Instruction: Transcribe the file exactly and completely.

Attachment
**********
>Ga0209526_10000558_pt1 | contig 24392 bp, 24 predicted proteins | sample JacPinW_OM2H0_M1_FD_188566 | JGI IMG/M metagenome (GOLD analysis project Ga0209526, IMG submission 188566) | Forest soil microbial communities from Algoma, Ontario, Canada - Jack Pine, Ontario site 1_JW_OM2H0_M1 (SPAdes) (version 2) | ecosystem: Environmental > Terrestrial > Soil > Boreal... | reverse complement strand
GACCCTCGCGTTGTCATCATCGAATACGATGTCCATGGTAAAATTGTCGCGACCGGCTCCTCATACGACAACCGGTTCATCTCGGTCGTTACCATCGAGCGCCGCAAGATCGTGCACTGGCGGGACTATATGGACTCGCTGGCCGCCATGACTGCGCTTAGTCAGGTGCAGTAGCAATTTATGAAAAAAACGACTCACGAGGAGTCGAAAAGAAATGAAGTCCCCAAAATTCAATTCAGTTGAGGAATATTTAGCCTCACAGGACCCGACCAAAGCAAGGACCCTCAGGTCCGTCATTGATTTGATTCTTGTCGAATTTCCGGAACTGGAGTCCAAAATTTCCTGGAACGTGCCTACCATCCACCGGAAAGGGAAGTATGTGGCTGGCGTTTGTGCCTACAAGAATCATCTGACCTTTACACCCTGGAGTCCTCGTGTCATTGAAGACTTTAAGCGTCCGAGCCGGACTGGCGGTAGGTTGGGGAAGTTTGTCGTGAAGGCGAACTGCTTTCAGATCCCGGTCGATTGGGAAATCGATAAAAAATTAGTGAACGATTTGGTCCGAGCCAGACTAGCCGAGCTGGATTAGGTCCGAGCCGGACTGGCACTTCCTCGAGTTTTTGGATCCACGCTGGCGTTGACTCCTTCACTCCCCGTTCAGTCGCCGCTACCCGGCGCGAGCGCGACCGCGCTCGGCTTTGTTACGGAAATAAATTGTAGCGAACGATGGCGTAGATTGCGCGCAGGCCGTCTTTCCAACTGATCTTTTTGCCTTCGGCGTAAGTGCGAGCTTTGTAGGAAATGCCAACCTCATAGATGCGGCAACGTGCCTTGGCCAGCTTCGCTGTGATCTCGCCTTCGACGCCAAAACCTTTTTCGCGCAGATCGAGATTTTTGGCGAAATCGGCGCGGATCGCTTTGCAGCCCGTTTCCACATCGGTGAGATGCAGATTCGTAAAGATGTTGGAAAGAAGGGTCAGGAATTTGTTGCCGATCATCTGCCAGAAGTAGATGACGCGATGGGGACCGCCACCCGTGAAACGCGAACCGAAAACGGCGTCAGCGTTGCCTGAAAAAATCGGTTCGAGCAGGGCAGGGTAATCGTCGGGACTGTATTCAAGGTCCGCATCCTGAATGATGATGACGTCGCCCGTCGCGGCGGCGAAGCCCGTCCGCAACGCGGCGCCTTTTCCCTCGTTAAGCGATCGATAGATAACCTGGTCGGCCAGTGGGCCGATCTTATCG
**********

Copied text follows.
>Ga0209526_10000558_pt1 | contig 24392 bp, 24 predicted proteins | sample JacPinW_OM2H0_M1_FD_188566 | JGI IMG/M metagenome (GOLD analysis project Ga0209526, IMG submission 188566) | Forest soil microbial communities from Algoma, Ontario, Canada - Jack Pine, Ontario site 1_JW_OM2H0_M1 (SPAdes) (version 2) | ecosystem: Environmental > Terrestrial > Soil > Boreal... | reverse complement strand
GACCCTCGCGTTGTCATCATCGAATACGATGTCCATGGTAAAATTGTCGCGACCGGCTCCTCATACGACAACCGGTTCATCTCGGTCGTTACCATCGAGCGCCGCAAGATCGTGCACTGGCGGGACTATATGGACTCGCTGGCCGCCATGACTGCGCTTAGTCAGGTGCAGTAGCAATTTATGAAAAAAACGACTCACGAGGAGTCGAAAAGAAATGAAGTCCCCAAAATTCAATTCAGTTGAGGAATATTTAGCCTCACAGGACCCGACCAAAGCAAGGACCCTCAGGTCCGTCATTGATTTGATTCTTGTCGAATTTCCGGAACTGGAGTCCAAAATTTCCTGGAACGTGCCTACCATCCACCGGAAAGGGAAGTATGTGGCTGGCGTTTGTGCCTACAAGAATCATCTGACCTTTACACCCTGGAGTCCTCGTGTCATTGAAGACTTTAAGCGTCCGAGCCGGACTGGCGGTAGGTTGGGGAAGTTTGTCGTGAAGGCGAACTGCTTTCAGATCCCGGTCGATTGGGAAATCGATAAAAAATTAGTGAACGATTTGGTCCGAGCCAGACTAGCCGAGCTGGATTAGGTCCGAGCCGGACTGGCACTTCCTCGAGTTTTTGGATCCACGCTGGCGTTGACTCCTTCACTCCCCGTTCAGTCGCCGCTACCCGGCGCGAGCGCGACCGCGCTCGGCTTTGTTACGGAAATAAATTGTAGCGAACGATGGCGTAGATTGCGCGCAGGCCGTCTTTCCAACTGATCTTTTTGCCTTCGGCGTAAGTGCGAGCTTTGTAGGAAATGCCAACCTCATAGATGCGGCAACGTGCCTTGGCCAGCTTCGCTGTGATCTCGCCTTCGACGCCAAAACCTTTTTCGCGCAGATCGAGATTTTTGGCGAAATCGGCGCGGATCGCTTTGCAGCCCGTTTCCACATCGGTGAGATGCAGATTCGTAAAGATGTTGGAAAGAAGGGTCAGGAATTTGTTGCCGATCATCTGCCAGAAGTAGATGACGCGATGGGGACCGCCACCCGTGAAACGCGAACCGAAAACGGCGTCAGCGTTGCCTGAAAAAATCGGTTCGAGCAGGGCAGGGTAATCGTCGGGACTGTATTCAAGGTCCGCATCCTGAATGATGATGACGTCGCCCGTCGCGGCGGCGAAGCCCGTCCGCAACGCGGCGCCTTTTCCCTCGTTAAGCGATCGATAGATAACCTGGTCGGCCAGTGGGCCGATCTTATCG